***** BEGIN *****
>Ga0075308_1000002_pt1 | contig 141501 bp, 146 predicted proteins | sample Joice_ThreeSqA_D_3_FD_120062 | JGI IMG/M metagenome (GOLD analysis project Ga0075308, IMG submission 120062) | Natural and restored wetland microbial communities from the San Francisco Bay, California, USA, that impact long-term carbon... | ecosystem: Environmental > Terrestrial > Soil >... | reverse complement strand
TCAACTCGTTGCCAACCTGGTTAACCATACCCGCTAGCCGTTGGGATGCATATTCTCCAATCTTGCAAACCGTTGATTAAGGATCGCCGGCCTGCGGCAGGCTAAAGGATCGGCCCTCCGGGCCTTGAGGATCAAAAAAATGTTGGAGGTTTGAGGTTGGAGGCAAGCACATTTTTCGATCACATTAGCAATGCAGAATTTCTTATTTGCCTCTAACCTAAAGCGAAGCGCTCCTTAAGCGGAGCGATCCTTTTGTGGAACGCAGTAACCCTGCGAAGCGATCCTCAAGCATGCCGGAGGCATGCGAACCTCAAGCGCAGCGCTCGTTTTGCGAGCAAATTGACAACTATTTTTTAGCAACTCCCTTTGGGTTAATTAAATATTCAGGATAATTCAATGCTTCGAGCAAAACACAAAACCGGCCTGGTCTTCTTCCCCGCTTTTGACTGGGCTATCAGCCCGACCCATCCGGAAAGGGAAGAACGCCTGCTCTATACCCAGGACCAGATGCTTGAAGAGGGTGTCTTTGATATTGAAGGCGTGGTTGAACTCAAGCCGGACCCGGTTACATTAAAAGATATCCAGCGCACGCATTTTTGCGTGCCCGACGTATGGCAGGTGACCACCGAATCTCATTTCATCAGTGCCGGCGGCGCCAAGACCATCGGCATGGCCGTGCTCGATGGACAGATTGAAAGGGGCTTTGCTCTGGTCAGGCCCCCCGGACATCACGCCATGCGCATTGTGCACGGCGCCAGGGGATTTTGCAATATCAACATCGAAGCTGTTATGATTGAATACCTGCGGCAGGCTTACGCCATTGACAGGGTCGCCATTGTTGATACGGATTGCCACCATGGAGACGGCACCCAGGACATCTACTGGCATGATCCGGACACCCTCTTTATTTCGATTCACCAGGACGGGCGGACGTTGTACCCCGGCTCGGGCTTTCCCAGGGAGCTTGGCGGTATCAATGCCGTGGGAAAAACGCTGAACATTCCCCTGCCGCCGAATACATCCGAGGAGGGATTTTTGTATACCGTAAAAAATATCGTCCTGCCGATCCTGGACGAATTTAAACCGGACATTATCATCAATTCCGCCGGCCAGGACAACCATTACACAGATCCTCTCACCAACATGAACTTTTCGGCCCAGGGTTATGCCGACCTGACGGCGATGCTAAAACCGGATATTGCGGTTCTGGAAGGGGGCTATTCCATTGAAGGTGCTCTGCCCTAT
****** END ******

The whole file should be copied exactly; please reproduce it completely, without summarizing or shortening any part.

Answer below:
>Ga0075308_1000002_pt1 | contig 141501 bp, 146 predicted proteins | sample Joice_ThreeSqA_D_3_FD_120062 | JGI IMG/M metagenome (GOLD analysis project Ga0075308, IMG submission 120062) | Natural and restored wetland microbial communities from the San Francisco Bay, California, USA, that impact long-term carbon... | ecosystem: Environmental > Terrestrial > Soil >... | reverse complement strand
TCAACTCGTTGCCAACCTGGTTAACCATACCCGCTAGCCGTTGGGATGCATATTCTCCAATCTTGCAAACCGTTGATTAAGGATCGCCGGCCTGCGGCAGGCTAAAGGATCGGCCCTCCGGGCCTTGAGGATCAAAAAAATGTTGGAGGTTTGAGGTTGGAGGCAAGCACATTTTTCGATCACATTAGCAATGCAGAATTTCTTATTTGCCTCTAACCTAAAGCGAAGCGCTCCTTAAGCGGAGCGATCCTTTTGTGGAACGCAGTAACCCTGCGAAGCGATCCTCAAGCATGCCGGAGGCATGCGAACCTCAAGCGCAGCGCTCGTTTTGCGAGCAAATTGACAACTATTTTTTAGCAACTCCCTTTGGGTTAATTAAATATTCAGGATAATTCAATGCTTCGAGCAAAACACAAAACCGGCCTGGTCTTCTTCCCCGCTTTTGACTGGGCTATCAGCCCGACCCATCCGGAAAGGGAAGAACGCCTGCTCTATACCCAGGACCAGATGCTTGAAGAGGGTGTCTTTGATATTGAAGGCGTGGTTGAACTCAAGCCGGACCCGGTTACATTAAAAGATATCCAGCGCACGCATTTTTGCGTGCCCGACGTATGGCAGGTGACCACCGAATCTCATTTCATCAGTGCCGGCGGCGCCAAGACCATCGGCATGGCCGTGCTCGATGGACAGATTGAAAGGGGCTTTGCTCTGGTCAGGCCCCCCGGACATCACGCCATGCGCATTGTGCACGGCGCCAGGGGATTTTGCAATATCAACATCGAAGCTGTTATGATTGAATACCTGCGGCAGGCTTACGCCATTGACAGGGTCGCCATTGTTGATACGGATTGCCACCATGGAGACGGCACCCAGGACATCTACTGGCATGATCCGGACACCCTCTTTATTTCGATTCACCAGGACGGGCGGACGTTGTACCCCGGCTCGGGCTTTCCCAGGGAGCTTGGCGGTATCAATGCCGTGGGAAAAACGCTGAACATTCCCCTGCCGCCGAATACATCCGAGGAGGGATTTTTGTATACCGTAAAAAATATCGTCCTGCCGATCCTGGACGAATTTAAACCGGACATTATCATCAATTCCGCCGGCCAGGACAACCATTACACAGATCCTCTCACCAACATGAACTTTTCGGCCCAGGGTTATGCCGACCTGACGGCGATGCTAAAACCGGATATTGCGGTTCTGGAAGGGGGCTATTCCATTGAAGGTGCTCTGCCCTAT